The internet has long been obsessed with Among SuS memes. The term “meme” was coined in 1993 and described an idea that spread virally across platforms and became associated as something funny or weird. Nowadays you can find memers on Twitter, Instagram, YouTube, TikTok, Roblox, Discord, Snapchat, etc., all of whom are sharing their own unique take on what’s now known as a meme.
But among us meme — which started out as a remix to the popular track by American rapper Fetty Wap called “Trap Queen”—is unlike any other meme because it feels like a real person singing about how they feel rather than just someone saying words over music. It also doesn’t have many rules aside from being sung along to at karaoke bars, but we’re here to help explain everything else you need to know about this strange yet wonderful phenomenon.
What is the SUS meme?
As of right now, there isn’t one definitive answer for why people enjoy listening to “Among Us,” but there are plenty of theories based on different interpretations of lyrics and sounds from the original track. While some believe it originated in 2014 when Fetty Wap released his hit single, others say it dates back much further to when it first appeared online during 2017. In fact, it seems no one really knows where it came from. But regardless of its origin story, “Among Us” quickly gained popularity due to its catchy tune and hilarious hook line that goes, “…and I’m gonna be your queen.” That line alone made it easy for anyone who heard it to get hooked on wanting more. So naturally, once fans began to hear new versions of the song, they wanted even more. And thus, another iteration of the song was born: Among Us meme.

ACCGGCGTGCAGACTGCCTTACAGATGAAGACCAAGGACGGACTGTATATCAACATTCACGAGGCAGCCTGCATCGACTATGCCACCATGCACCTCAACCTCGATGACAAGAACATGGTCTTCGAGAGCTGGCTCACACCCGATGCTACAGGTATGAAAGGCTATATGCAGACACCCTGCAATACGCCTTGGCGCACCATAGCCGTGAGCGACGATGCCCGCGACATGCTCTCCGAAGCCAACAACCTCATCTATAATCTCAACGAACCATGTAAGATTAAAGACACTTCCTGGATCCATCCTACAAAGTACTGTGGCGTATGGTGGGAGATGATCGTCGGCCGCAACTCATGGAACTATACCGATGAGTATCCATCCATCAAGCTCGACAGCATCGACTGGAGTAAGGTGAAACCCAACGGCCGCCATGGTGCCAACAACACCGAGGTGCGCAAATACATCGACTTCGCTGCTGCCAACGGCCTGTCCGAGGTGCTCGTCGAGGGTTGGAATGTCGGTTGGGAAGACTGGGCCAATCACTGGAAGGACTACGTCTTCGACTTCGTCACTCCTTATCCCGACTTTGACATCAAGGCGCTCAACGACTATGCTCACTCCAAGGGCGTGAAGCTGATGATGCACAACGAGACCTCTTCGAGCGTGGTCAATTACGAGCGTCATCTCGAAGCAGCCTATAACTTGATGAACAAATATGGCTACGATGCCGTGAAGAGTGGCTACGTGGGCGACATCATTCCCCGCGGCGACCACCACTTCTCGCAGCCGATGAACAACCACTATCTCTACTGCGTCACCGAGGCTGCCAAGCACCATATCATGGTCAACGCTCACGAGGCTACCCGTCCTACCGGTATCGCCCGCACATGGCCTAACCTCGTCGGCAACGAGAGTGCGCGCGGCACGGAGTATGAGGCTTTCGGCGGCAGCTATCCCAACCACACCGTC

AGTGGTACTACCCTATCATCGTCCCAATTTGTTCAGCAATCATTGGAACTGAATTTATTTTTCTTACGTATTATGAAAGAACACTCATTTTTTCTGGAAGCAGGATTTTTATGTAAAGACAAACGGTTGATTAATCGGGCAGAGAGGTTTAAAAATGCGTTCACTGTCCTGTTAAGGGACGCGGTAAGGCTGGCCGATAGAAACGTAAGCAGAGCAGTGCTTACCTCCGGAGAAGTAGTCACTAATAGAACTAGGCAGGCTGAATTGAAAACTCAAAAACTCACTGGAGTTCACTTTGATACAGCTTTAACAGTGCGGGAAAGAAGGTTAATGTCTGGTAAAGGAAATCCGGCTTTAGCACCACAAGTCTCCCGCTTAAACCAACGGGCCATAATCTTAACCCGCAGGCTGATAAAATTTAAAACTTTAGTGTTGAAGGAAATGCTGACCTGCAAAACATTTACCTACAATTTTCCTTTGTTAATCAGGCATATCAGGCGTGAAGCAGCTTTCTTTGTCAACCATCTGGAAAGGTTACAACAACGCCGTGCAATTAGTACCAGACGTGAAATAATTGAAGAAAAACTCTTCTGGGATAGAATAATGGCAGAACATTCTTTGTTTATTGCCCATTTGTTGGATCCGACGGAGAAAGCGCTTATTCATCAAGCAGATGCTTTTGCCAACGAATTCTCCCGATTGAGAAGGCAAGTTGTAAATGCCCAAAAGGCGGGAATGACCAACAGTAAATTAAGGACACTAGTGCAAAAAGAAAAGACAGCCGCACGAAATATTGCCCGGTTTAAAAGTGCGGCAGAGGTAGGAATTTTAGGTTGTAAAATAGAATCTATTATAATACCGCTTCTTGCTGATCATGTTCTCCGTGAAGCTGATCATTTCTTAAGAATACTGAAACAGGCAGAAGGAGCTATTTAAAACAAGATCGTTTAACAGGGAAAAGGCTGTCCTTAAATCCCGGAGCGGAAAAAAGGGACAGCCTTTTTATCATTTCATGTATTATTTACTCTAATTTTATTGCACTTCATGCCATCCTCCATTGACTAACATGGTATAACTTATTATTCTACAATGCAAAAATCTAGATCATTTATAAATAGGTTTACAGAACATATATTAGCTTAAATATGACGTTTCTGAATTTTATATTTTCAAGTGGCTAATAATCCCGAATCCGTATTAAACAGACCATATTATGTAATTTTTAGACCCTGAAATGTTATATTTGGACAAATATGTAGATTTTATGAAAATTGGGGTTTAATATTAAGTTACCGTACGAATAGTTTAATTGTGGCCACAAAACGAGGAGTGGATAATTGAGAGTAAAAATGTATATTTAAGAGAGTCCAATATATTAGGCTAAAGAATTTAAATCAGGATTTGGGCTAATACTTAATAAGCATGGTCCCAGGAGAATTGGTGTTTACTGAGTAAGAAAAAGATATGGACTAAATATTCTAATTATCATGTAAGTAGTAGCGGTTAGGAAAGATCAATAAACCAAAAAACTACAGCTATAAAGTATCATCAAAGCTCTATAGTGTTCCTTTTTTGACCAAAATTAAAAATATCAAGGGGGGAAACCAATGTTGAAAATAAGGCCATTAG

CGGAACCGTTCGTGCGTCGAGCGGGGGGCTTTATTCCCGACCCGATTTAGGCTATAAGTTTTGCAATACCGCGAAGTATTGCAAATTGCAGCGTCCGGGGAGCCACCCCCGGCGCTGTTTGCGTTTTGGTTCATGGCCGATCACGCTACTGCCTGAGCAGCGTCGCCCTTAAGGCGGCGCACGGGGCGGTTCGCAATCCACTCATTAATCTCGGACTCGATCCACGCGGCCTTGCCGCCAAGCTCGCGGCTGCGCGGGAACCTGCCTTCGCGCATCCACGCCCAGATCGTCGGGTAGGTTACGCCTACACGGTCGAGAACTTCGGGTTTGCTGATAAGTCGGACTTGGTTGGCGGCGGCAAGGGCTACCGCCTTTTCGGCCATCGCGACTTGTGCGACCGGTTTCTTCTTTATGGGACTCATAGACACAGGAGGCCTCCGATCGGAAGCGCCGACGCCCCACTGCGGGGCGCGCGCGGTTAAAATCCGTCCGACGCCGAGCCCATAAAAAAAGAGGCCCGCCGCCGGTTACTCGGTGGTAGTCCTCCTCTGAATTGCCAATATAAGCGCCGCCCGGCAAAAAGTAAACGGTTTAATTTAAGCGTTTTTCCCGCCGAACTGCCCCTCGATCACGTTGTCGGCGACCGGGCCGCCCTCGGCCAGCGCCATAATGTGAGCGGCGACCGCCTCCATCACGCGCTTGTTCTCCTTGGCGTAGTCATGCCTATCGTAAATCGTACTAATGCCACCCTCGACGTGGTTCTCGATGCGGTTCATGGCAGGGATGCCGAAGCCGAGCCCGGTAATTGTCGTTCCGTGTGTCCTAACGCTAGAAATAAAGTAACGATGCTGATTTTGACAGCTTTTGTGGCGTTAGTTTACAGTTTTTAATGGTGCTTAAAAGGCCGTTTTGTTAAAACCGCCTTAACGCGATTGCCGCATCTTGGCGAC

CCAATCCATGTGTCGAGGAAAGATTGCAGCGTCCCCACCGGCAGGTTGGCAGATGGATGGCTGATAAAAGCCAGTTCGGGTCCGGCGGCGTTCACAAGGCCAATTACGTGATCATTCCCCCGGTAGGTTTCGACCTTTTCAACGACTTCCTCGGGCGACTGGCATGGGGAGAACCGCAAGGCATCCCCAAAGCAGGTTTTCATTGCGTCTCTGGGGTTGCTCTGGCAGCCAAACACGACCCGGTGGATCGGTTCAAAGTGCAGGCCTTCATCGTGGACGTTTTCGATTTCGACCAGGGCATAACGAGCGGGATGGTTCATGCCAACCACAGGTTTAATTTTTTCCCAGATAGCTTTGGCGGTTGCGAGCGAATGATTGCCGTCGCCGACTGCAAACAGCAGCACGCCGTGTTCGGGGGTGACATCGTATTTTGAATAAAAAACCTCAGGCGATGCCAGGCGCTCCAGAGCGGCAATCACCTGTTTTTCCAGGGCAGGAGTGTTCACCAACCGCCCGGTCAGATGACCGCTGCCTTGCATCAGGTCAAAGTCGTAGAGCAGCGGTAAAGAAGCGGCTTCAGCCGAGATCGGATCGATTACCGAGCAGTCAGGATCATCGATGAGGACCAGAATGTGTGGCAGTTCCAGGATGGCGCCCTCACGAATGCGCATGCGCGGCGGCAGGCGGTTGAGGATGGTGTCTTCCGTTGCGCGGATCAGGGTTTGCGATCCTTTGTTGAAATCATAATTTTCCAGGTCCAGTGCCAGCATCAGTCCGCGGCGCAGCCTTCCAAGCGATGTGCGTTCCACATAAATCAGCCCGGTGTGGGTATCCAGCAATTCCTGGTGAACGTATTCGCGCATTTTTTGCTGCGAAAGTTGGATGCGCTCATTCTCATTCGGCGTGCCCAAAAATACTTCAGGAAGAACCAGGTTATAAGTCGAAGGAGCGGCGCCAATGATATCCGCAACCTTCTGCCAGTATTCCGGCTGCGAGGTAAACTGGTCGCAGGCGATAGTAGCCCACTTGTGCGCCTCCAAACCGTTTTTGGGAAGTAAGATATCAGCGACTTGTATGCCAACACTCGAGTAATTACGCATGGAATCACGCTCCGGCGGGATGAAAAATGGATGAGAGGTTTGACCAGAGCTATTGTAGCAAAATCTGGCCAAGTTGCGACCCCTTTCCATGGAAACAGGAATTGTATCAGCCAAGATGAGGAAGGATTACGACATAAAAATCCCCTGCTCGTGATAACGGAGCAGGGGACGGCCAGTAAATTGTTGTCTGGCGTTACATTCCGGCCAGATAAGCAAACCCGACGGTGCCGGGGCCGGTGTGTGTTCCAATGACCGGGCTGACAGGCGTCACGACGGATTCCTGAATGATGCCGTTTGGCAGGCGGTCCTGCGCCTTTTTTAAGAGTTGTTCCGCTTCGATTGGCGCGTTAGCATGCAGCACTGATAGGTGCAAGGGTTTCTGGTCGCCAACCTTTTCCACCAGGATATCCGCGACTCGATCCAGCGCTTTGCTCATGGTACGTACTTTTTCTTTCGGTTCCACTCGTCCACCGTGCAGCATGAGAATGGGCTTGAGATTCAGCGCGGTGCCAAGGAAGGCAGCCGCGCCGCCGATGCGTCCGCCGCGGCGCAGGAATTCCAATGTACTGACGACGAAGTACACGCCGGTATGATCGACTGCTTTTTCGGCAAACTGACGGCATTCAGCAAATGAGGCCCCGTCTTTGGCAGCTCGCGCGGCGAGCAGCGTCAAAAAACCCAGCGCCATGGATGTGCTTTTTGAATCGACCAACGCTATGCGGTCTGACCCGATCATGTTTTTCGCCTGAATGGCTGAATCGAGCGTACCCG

Some think that the video above may show the first instance of the song getting remixed into a meme. Others claim that it wasn’t until after Fetty Wap performed the song live at Summerfest 2018 that it went viral. Regardless, everyone agrees that it took off pretty fast.
In April 2020, Spotify published a list of songs most streamed in March 2020. According to the site, “Among Us” ranked number two on the streaming service’s chart. At the time of writing this article, it still sits at number four.
It should come as no surprise that since “Among Us” is such a recent release (it debuted on iTunes Store on Feb. 28, 2015) it hasn’t had much competition in terms of numbers compared to older hits. As mentioned earlier, it currently holds the top spot on the Billboard Hot 100 Chart and is #1 on the Streaming Songs Charts according to Nielsen Music. However, while Fetty Wap does not have any official social media accounts, he does maintain a website that features photos from various concerts and events including a performance of “Among Us” at Madison Square Garden in 2019. He also has a fan club page on Facebook that shows him performing the song alongside members of One Direction. This leads us to believe that if he were to post videos of himself doing “Among Us” it would definitely go viral again.